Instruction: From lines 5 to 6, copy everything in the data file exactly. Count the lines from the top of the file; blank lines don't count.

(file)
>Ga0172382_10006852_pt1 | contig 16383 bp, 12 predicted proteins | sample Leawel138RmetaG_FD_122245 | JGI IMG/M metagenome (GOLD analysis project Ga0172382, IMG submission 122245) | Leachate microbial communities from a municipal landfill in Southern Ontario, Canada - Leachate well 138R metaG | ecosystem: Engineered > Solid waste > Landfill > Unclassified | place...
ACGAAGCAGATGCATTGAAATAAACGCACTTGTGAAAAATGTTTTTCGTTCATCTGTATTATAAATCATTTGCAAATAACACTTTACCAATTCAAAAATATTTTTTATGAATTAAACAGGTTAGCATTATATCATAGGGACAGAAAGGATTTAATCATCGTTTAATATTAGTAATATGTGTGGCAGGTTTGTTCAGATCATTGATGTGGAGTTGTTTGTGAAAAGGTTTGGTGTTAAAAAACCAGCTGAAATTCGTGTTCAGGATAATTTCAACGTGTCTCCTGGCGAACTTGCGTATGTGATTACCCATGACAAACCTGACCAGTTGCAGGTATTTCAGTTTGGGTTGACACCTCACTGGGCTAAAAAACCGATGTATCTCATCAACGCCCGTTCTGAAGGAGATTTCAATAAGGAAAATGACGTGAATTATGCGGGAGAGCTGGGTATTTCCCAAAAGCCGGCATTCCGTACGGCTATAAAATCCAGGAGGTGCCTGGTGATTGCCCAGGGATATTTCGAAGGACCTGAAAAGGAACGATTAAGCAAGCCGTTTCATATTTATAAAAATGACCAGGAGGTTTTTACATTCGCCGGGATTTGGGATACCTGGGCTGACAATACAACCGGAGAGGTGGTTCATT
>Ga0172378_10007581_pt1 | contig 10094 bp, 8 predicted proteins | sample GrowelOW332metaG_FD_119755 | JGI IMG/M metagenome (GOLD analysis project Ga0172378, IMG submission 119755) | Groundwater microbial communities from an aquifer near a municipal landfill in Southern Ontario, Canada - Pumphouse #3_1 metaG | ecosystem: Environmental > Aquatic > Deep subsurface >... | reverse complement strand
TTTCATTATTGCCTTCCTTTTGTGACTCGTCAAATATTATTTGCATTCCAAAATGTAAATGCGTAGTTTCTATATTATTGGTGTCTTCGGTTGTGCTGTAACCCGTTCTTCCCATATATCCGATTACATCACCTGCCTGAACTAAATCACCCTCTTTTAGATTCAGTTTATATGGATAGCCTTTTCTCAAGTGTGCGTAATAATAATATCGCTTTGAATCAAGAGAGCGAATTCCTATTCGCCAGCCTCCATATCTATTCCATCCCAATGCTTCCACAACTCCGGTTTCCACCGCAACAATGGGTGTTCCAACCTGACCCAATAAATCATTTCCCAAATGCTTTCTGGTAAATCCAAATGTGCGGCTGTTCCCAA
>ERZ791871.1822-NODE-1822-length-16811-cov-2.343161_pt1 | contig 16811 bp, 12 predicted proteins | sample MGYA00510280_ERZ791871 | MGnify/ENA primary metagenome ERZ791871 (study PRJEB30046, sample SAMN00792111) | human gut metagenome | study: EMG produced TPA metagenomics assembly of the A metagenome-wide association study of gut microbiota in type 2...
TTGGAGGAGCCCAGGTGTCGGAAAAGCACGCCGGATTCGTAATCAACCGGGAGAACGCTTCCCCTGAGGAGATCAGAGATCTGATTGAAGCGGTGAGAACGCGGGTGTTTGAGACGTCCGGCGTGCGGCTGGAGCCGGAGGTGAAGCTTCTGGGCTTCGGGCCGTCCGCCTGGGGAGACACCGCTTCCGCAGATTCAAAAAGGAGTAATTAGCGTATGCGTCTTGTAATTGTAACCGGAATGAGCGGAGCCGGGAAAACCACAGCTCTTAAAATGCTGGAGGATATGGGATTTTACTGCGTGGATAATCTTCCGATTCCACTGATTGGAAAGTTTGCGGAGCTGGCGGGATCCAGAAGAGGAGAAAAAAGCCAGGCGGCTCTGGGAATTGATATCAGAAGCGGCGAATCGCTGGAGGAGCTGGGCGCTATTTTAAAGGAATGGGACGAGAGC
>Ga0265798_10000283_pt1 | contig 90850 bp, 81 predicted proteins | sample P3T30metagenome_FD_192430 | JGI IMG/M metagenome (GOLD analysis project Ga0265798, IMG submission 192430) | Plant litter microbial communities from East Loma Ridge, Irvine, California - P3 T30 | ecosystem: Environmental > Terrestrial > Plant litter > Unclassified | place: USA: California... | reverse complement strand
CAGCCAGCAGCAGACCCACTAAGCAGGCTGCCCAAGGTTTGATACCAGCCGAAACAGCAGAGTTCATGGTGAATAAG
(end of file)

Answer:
>ERZ791871.1822-NODE-1822-length-16811-cov-2.343161_pt1 | contig 16811 bp, 12 predicted proteins | sample MGYA00510280_ERZ791871 | MGnify/ENA primary metagenome ERZ791871 (study PRJEB30046, sample SAMN00792111) | human gut metagenome | study: EMG produced TPA metagenomics assembly of the A metagenome-wide association study of gut microbiota in type 2...
TTGGAGGAGCCCAGGTGTCGGAAAAGCACGCCGGATTCGTAATCAACCGGGAGAACGCTTCCCCTGAGGAGATCAGAGATCTGATTGAAGCGGTGAGAACGCGGGTGTTTGAGACGTCCGGCGTGCGGCTGGAGCCGGAGGTGAAGCTTCTGGGCTTCGGGCCGTCCGCCTGGGGAGACACCGCTTCCGCAGATTCAAAAAGGAGTAATTAGCGTATGCGTCTTGTAATTGTAACCGGAATGAGCGGAGCCGGGAAAACCACAGCTCTTAAAATGCTGGAGGATATGGGATTTTACTGCGTGGATAATCTTCCGATTCCACTGATTGGAAAGTTTGCGGAGCTGGCGGGATCCAGAAGAGGAGAAAAAAGCCAGGCGGCTCTGGGAATTGATATCAGAAGCGGCGAATCGCTGGAGGAGCTGGGCGCTATTTTAAAGGAATGGGACGAGAGC